9. From the order of the Tribunal, the following question has been referred :
' Whether, on the facts and in the circumstances of the case, the Appellate Tribunal was justified in holding that the income from bustee properties should be assessed under Section 22 and not under Section 28 or 56 of the Income-tax Act, 1961 '
10. Mr. Dipankar Gupta, learned counsel for the assessee, has contended before us that the assessee in the instant case cannot be considered to be the owner of the property inasmuch as the assessee was only a lessee in respect of the land. The same point was agitated in the Income-tax Ref. No. 113 of 1970 in respect of the very same assessee for the assessment year 1960-61 (since reported as Tinsukia Development Corpn, Ltd. v. CIT : 120ITR476(Cal) ), where it was held by this court that where the term of a lease, being a building lease, provided that the ownership of the structure to be built remained vested in the lessee while the ownership of the site remained in the lessor, the lessee would still be assessed in respect of the income from such structure under Section 9 of the Indian I. T. Act, 1922, as an income from the property. Therefore, such contention of Mr. Gupta cannot be sustained.
11. Mr. Gupta next contended that the structures were not buildings within the meaning of Section 9 as they were in the nature of temporary structures. The same point was also decided in the earlier reference, that is, Income-tax Reference No. 113 of 1970 (since reported as Tinsukia Development Corpn. Ltd. v. CIT : 120ITR476(Cal) ), and it was held that the structures were not seasonal structures but could be let out at least for 5 to 6 years. This contention of the assessee is, therefore, also rejected.
12. Mr. Gupta, lastly, contended that, in any event, irrespective of the question of ownership of the property or the nature of the structure, the income arising from the bustees must be treated as the business income of the assessee. He submitted that property could be owned and also leased out by an owner either as a part of his business or incidental to his ownership. It was necessary to determine the intention or the object of the owner in each case. If it was the object or the intention of the owner to own property and let it out as part of his business then the income arising out of such property would be income from business and must be assessed as such.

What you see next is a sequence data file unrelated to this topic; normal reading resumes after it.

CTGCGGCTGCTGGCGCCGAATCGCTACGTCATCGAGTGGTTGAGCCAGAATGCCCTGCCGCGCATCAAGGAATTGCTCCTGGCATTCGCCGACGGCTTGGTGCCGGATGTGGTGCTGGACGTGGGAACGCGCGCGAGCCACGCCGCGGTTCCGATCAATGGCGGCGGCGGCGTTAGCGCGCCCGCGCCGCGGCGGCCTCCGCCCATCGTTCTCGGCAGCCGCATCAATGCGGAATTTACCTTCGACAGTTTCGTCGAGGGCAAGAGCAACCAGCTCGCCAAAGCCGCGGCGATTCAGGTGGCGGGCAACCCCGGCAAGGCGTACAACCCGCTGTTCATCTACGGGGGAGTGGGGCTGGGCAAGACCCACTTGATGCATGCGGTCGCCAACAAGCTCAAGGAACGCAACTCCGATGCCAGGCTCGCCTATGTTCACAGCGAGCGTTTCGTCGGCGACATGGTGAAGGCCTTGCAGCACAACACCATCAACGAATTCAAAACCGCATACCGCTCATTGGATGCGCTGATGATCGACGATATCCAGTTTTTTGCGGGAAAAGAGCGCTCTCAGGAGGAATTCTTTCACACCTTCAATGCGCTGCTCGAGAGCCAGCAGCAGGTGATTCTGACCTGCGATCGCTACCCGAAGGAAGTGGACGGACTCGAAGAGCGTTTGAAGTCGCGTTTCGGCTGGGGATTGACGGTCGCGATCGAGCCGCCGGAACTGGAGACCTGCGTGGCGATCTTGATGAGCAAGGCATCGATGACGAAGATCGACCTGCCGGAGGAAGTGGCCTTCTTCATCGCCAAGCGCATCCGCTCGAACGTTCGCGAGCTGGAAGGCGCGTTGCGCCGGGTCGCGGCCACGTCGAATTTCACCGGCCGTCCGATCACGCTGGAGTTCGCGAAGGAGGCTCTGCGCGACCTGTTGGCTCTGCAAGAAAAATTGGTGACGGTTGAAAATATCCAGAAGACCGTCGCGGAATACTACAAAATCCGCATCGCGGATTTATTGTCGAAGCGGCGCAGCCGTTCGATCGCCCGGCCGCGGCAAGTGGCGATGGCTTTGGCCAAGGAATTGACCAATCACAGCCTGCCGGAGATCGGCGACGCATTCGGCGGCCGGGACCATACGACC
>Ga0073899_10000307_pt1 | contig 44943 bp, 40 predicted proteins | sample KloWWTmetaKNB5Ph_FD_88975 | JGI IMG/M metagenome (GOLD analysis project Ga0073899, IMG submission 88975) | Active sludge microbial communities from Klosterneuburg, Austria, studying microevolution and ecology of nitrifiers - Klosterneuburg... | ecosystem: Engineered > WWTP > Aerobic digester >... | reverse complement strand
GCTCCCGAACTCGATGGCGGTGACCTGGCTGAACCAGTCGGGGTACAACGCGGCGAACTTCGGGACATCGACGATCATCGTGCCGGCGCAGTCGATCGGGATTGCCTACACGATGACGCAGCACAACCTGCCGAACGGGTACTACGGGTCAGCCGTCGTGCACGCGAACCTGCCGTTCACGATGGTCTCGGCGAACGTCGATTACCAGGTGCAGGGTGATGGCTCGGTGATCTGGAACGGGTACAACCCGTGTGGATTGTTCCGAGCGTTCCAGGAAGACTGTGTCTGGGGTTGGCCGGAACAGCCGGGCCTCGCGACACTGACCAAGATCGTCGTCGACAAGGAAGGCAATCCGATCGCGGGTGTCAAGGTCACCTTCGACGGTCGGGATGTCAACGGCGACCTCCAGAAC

13. For this contention, Mr. Gupta drew inspiration from a decision of the Supreme Court in the case of Karanpura Development Co. Ltd. v. CIT : 44ITR362(SC) . The facts in that case were that the assessee was incorporated with, inter alia, the following objects : (a) to purchase and acquire from the owners or proprietors or other persons interested, underground coal mining and relative rights of and in the Karanpura Coal Fields, (b) to sell, dispose of and otherwise deal in all such underground coal mining and relative rights, and (c) to sell, improve, manage, develop, exchange, lease, mortgage dispose of, turn to account or otherwise deal with such properties. After its incorporation, the assessee obtained, by way of assignment, rights under a prospecting licence and acquired from time to time diverse coal mining leases over areas aggregating 20,000 bighas. The assessee developed the coal-fields by providing means of communication and sub-leased them to collieries and other companies. The assessee did not itself work the coalfields nor did it acquire or sell coal raised by the sub-lessees.